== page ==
The quote “cash is king” has never been truer than in the first half of 2020. The COVID-19 pandemic has thrust cash flow and liquidity planning to the forefront of every business sector’s strategic planning. Recent legislation from the federal government has provided American taxpayers many short-term and long-term cash flow planning opportunities. From loans and tax credits, to filing postponements and carryback claims, following is a summary, highlighting many of the opportunities to help near-term cash flow.
As discussed in a previous Schneider Downs Our Thoughts On article, CARES Act - Delay of Payment of Employer Payroll Taxes, the CARES act allows for a deferral of the employer-paid portion of the Social Security tax on wages paid between March 27, 2020 and December 31, 2020. This deferral allows employers to pay 50% of the balance by December 31, 2021 and the remaining 50% by December 31, 2022. There are no employer size thresholds; all employers are eligible. This deferral of payroll taxes is the equivalent of a short-term interest-free loan.
An employer that receives a loan under the Paycheck Protection Program (PPP) may defer the employer portion of social security taxes as long as the loan has not been forgiven. Accordingly, once a PPP loan is forgiven, an employer is no longer eligible to defer the employer portion of social security taxes.
A taxpayer can deduct the employer portion of social security taxes or the employer portion of any self-employment taxes in the taxable year in which the taxes are paid. Therefore, if the taxpayer elects to defer the employer portion of social security taxes or the employer portion of any self-employment taxes, the taxpayer will generally not be entitled to a deduction with respect to such taxes in 2020.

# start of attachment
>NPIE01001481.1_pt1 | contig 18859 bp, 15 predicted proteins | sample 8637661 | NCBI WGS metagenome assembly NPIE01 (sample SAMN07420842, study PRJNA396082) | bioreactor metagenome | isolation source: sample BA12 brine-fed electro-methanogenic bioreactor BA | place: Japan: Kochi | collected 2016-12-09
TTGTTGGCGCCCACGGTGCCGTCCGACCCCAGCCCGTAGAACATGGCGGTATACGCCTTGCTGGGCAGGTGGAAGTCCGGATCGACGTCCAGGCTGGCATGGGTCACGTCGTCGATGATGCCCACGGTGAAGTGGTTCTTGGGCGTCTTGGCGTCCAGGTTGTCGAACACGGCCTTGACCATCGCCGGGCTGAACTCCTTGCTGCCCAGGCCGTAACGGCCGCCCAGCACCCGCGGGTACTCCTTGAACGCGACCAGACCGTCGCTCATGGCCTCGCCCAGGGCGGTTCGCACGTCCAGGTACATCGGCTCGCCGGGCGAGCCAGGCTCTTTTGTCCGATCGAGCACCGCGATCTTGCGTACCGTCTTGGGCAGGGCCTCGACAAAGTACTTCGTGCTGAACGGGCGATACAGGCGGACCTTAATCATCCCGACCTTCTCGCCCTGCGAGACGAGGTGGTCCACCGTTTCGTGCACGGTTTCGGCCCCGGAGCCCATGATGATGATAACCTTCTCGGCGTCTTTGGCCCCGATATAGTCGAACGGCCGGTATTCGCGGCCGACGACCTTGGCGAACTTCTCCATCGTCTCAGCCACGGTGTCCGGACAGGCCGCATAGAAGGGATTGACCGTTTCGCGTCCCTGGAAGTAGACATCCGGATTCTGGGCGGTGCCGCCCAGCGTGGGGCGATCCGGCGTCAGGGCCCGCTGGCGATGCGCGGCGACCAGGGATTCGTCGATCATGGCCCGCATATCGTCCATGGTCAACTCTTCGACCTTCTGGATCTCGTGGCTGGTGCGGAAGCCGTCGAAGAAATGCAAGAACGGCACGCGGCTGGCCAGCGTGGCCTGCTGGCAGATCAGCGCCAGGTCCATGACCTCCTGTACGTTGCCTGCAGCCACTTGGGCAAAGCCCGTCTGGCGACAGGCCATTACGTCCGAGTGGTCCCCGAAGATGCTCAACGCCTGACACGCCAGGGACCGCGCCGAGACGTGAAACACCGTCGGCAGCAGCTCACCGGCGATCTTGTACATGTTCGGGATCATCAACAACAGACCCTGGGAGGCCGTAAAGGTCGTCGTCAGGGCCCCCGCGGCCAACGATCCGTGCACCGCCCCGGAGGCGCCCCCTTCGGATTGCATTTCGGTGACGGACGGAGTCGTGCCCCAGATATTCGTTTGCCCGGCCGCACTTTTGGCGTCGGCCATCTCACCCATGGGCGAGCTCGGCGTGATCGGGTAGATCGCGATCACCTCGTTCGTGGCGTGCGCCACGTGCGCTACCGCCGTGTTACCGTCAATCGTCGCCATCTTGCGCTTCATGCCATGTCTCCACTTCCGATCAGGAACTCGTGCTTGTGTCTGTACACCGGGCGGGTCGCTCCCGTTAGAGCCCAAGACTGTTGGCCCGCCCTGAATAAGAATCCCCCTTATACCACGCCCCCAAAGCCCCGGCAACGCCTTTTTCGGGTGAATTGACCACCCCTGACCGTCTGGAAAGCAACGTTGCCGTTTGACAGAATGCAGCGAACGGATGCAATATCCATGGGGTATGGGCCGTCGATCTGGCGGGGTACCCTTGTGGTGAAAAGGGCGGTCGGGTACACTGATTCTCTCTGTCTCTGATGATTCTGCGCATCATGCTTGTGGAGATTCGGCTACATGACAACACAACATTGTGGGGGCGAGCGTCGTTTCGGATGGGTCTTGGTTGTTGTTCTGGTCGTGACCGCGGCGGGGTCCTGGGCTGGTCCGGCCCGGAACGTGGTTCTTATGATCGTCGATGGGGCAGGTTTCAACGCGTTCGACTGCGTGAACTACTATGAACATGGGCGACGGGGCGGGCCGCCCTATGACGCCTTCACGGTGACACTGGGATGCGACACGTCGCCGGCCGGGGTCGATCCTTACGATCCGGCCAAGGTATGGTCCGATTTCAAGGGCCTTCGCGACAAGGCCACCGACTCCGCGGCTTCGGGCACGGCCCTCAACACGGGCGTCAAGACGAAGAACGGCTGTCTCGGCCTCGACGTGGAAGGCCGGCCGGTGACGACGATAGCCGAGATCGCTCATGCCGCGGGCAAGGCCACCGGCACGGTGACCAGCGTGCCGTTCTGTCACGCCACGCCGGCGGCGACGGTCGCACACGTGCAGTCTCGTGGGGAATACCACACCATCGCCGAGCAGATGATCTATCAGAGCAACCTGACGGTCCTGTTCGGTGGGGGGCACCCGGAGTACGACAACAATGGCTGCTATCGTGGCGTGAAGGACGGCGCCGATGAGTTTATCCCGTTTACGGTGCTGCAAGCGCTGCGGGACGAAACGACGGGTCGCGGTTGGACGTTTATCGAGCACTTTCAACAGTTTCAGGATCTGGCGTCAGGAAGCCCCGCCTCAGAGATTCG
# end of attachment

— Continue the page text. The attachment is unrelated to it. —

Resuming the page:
The CARES Act provided for a new employer payroll tax credit is known as the Employee Retention Credit (ERC). The credit is designed to assist eligible employers who have kept employees on their payroll despite experiencing economic hardship resulting from the economic impacts of the COVID-19 virus. Eligible employers are allowed a credit against employment taxes equal to 50% of qualified wages (up to $10,000 in wages) for each employee. Please see our previous Our Thoughts On article CARES Act - The Employee Retention Credit.
Eligible employers report qualified wages on their quarterly federal employment tax returns (Form 941) and reduce the employer’s share of social security tax otherwise required to be deposited. The credit may also be refundable to the extent that the credit exceeds the employer-portion of social security taxes required to be deposited.
This credit is not eligible for taxpayers who have received a PPP loan. However, this should provide short-term liquidity opportunities for larger employers or other businesses that did not qualify for PPP loans or those who have returned PPP loans.
Separately, reinstated is the alternative fuel tax credit. This is detached from the CARES Act. Taxpayers wishing to claim credits for the use of alternative fuels such as liquefied petroleum gas (propane) may file a single Form 8849 to claim the propane use for tax years 2018 and 2019. As a reminder, this refund claim must be filed by August 11, 2020.